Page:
Non-negotiable principles are the expression of a Church committed to the evangelizing mission toward the world, but before that, they are the expression of a Church committed to the rediscovery of natural evidences (before religious ones), which is also true dialogue with everyone. If the Church is committed to something other than mission, the non-negotiable principles disappear. Such inattention from the Church is the cause of a diminishing of its task of helping man, all men.
By failing to proclaim the non-negotiable principles, the Church contributes to the impoverishing of the human and social experience as a whole.
L.F. First the “dubia,” later the “correctio filialis.” The Polish episcopal conference came together to talk about and to write a document that gives some guiding lines to the reading of the apostolic exhortation Amoris Laetitia and also a “Profession of the Immutable Truths about Sacramental Marriage.” Why are there so many doubts and perplexities within the Church?
ALN: I think it is necessary to retrieve and – as much as it is possible – to actualize that last teaching of Benedict XVI known as the Benedict option. In between two different temptations (that of creating a private Catholic power within society and that of retiring in the private spot of one’s religious conscience), there is a main road dictated by the Benedict option. This is the existence (or the resistance) of small communities, which can be born in the world by following – with new manner and pace – the tension to live the experience of the Christian news and also communicating it inexorably to men and to society. It would really be serious if someone were to fight the rising of such a community of followers of Christ, real children of the Church. It would mean to fight against God.
The Church nowadays is called to live, therefore, a dimension of benedictinism apt to give back the life of the Church to the radical truth of the “ora,” since from this derives – in a new manner – the renewed experience of a real “labora.” This is the real significant point of the life of the contemporary Church.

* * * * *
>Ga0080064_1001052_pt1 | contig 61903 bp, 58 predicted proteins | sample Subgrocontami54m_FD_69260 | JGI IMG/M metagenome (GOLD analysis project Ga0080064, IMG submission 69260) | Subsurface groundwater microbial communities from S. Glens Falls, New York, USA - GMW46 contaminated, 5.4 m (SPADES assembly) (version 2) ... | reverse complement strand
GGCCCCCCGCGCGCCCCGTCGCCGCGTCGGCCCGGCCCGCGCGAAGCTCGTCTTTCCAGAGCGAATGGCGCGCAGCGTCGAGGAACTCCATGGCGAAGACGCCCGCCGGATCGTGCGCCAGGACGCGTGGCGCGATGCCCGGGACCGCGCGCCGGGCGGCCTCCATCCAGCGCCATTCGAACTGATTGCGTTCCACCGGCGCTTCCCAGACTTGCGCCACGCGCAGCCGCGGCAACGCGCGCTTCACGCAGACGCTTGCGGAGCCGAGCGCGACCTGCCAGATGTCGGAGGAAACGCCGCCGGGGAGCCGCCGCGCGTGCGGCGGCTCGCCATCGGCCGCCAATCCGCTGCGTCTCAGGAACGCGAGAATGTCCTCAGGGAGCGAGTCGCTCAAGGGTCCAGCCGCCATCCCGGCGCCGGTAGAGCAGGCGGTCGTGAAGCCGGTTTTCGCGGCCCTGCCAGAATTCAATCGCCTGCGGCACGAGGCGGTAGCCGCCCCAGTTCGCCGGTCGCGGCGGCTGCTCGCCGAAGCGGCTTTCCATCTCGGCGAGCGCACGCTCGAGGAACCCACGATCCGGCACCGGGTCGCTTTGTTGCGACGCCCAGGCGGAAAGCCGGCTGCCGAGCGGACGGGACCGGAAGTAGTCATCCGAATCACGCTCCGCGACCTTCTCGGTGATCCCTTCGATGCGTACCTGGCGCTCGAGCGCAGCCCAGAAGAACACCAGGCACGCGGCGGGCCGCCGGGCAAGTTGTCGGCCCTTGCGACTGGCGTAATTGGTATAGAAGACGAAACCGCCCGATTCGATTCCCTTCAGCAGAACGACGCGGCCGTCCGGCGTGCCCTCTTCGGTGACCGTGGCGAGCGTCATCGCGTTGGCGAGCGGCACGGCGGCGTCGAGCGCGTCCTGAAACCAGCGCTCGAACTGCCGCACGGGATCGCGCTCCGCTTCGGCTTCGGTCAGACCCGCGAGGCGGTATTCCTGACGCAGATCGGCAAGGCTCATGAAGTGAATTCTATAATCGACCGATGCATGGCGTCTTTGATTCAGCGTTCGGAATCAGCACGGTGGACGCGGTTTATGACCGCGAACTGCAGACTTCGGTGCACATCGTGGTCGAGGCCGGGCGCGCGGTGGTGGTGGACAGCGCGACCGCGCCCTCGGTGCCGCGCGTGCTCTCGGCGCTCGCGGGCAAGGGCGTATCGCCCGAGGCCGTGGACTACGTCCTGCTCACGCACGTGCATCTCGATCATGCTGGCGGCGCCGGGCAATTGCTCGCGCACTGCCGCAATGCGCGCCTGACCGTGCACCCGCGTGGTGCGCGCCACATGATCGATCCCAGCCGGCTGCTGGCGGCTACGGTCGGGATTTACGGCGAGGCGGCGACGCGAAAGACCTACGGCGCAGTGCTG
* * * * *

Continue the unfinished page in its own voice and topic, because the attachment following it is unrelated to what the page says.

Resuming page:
L.F. Can the search (sometimes just for politeness) for the “lost” sheep – those who do not want to be found – hinder the faithful sheep?
ALN: I deem your wording to have quite some depth and irony. Throughout the 2,000 years of its history, the Church lived through the tension of going out to meet all men – even the farthest away – to speak to them about Christ and to make them closer, without ever forgetting – and safeguarding – its own flock and without letting it be lost among the mountain wolves. From my point of view, this must also be true today, just as 2,000 years ago.
Lorenza Formicola was born in the year that Poland took the words “communism” and “socialism” out of its constitution. She has always been a writer, but not with the purpose of persuading, because that would lead her to cowardice and dishonesty. Journalism has taught her that it is not possible to stir up emotion with mere emotion, ideas with mere ideas, hope with mere hope. Rather, for all of these to exist it is necessary to provide actual meaning, weight, and tangibility, otherwise they evaporate. She is firmly convinced that “tolerance means indifference” (Domenico Giuliotti).